Lars and the Real Girl

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Lars and the Real Girl
A smiling man holding a bunch of yellow flowers. He is sitting in a green armchair in front of pink wallpaper. A shipping crate lies in front of him.
Theatrical release poster
Directed byCraig Gillespie
Written byNancy Oliver
Produced by
CinematographyAdam Kimmel
Edited byTatiana S. Riegel
Music byDavid Torn
Distributed byMGM Distribution Co.
Release dates
  • September 9, 2007 (2007-09-09) (TIFF)
  • October 12, 2007 (2007-10-12) (United States)
Running time
106 minutes
  • Canada
  • United States
Budget$12.5 million[1]
Box office$11.3 million[2]

Lars and the Real Girl is a 2007 romantic comedy-drama film written by Nancy Oliver and directed by Craig Gillespie. It stars Ryan Gosling, Emily Mortimer, Paul Schneider, Kelli Garner, and Patricia Clarkson. The film follows Lars (Gosling), a kind-hearted but socially awkward young man who develops a romantic yet nonsexual relationship with an anatomically correct sex doll, a RealDoll named Bianca.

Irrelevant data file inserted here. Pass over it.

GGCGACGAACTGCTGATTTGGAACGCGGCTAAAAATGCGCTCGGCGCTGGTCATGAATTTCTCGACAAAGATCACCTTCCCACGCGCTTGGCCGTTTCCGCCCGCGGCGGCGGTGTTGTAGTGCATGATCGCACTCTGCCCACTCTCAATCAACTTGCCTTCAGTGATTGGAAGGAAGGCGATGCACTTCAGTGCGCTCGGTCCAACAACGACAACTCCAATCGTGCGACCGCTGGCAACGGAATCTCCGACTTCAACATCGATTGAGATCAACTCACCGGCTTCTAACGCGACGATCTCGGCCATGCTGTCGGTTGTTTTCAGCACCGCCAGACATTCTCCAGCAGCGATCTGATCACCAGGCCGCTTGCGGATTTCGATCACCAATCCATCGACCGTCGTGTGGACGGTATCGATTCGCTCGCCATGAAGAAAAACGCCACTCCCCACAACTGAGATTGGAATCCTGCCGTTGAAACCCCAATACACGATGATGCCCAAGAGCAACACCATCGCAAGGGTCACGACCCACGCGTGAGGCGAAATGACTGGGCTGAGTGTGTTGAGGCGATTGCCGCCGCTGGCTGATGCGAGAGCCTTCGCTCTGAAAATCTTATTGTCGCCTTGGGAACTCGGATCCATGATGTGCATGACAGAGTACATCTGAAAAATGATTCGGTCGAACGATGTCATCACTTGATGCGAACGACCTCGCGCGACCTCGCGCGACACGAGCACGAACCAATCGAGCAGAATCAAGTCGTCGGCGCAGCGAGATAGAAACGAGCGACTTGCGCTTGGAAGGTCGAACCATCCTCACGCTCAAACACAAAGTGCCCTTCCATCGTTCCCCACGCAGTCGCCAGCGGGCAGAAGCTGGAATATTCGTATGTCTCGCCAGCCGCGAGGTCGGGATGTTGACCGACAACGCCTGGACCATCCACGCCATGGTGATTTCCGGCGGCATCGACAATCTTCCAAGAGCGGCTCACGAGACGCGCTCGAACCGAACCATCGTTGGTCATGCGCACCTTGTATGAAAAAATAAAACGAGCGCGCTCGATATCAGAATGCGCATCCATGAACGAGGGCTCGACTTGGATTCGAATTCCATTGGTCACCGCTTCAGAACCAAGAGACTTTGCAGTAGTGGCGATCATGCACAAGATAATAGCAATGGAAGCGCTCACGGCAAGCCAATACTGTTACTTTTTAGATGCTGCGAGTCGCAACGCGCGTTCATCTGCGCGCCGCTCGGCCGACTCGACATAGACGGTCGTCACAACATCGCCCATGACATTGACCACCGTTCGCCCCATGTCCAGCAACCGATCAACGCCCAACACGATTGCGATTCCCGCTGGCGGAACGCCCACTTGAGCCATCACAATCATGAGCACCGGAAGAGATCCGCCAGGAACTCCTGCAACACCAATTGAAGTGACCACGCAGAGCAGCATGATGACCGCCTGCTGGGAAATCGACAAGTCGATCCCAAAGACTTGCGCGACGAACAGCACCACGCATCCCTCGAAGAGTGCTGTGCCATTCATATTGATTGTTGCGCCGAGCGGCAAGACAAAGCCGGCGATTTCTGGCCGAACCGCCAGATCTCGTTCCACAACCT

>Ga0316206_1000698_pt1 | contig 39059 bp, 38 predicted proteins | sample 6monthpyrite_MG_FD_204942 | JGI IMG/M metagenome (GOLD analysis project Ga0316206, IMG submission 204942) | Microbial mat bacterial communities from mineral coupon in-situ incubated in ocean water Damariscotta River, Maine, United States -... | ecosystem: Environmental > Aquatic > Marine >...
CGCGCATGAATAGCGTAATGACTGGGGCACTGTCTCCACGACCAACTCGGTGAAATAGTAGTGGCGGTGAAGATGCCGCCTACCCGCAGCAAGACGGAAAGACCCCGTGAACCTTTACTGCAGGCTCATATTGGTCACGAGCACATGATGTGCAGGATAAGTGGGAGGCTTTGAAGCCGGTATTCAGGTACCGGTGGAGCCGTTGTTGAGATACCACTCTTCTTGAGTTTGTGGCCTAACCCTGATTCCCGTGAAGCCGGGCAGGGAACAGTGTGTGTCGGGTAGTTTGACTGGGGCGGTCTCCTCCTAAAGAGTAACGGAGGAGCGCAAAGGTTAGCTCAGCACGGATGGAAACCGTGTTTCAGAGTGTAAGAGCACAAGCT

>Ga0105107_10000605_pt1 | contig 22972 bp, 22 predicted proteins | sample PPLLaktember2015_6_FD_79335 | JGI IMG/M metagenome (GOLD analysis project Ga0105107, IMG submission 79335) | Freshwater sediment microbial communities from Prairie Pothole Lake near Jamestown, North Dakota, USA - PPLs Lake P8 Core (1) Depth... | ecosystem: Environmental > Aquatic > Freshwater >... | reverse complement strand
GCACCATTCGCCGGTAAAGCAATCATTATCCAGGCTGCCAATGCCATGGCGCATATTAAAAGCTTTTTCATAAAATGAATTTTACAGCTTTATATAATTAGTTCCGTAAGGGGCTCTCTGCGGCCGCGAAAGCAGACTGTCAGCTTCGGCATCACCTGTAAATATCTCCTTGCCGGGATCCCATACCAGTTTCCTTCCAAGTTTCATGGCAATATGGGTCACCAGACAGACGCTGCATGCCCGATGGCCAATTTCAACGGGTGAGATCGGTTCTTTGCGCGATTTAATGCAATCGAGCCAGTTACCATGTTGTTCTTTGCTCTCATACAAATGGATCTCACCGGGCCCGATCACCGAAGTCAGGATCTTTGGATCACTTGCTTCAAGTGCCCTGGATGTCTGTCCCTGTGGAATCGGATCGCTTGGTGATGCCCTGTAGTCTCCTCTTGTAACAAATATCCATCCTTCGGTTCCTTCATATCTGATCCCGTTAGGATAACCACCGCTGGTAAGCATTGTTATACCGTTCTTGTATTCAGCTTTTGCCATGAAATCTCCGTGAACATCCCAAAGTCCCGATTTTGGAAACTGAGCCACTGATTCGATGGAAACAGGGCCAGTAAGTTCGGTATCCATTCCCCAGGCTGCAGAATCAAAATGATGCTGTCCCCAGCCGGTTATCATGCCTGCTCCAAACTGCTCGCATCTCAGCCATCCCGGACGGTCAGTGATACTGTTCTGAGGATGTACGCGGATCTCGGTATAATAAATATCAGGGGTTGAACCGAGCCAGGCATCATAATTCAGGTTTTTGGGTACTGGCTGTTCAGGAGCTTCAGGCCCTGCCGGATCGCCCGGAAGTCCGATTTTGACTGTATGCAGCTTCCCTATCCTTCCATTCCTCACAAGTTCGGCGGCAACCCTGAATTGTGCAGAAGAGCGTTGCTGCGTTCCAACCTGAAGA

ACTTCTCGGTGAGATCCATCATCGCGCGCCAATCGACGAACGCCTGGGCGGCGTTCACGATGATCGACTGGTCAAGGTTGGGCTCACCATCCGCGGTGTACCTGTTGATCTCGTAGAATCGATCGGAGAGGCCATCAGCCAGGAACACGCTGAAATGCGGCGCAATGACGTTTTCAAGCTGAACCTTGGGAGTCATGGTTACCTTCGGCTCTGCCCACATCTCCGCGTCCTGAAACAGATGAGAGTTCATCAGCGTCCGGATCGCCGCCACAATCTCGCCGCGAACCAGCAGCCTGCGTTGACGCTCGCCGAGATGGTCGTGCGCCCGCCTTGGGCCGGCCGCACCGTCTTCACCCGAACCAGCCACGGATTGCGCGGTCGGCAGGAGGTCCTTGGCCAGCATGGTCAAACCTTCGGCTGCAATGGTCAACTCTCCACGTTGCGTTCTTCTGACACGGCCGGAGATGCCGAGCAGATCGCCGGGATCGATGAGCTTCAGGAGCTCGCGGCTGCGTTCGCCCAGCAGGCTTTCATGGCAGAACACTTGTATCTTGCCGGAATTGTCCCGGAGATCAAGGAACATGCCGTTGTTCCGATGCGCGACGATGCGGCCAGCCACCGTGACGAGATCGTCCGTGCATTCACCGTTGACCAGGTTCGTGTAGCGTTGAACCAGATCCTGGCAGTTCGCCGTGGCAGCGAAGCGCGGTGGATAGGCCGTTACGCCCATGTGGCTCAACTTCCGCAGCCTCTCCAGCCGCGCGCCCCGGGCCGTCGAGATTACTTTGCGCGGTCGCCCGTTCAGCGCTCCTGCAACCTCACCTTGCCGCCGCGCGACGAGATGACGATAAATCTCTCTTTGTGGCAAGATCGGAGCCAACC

Though a commercial failure, Lars and the Real Girl was critically acclaimed, receiving an Academy Award nomination for Best Original Screenplay, while Gosling received nominations for the Golden Globe Award for Best Actor – Motion Picture Musical or Comedy and the Screen Actors Guild Award for Outstanding Performance by a Male Actor in a Leading Role.


Lars Lindstrom lives a secluded life in a small Wisconsin town. His mother died when he was born, causing his grief-stricken father to have been a distant parent to Lars and his older brother, Gus. Gus left town as soon as he could support himself, returning only to inherit his half of the household when their father died. As an awkward adult, Lars feels guilt that his birth coincides with his mother's death and he seeks to resolve these conflicting feeling of love and loss.

The inheritance has been divided between the brothers: Lars lives in the converted garage, while Gus and his pregnant wife Karin live in the house proper. Lars is pathologically shy; interacting with or relating to his family or co-workers is very difficult for him. A colleague at his office job, Margo, likes him, but Lars is impervious to Margo’s attempts to be friendly.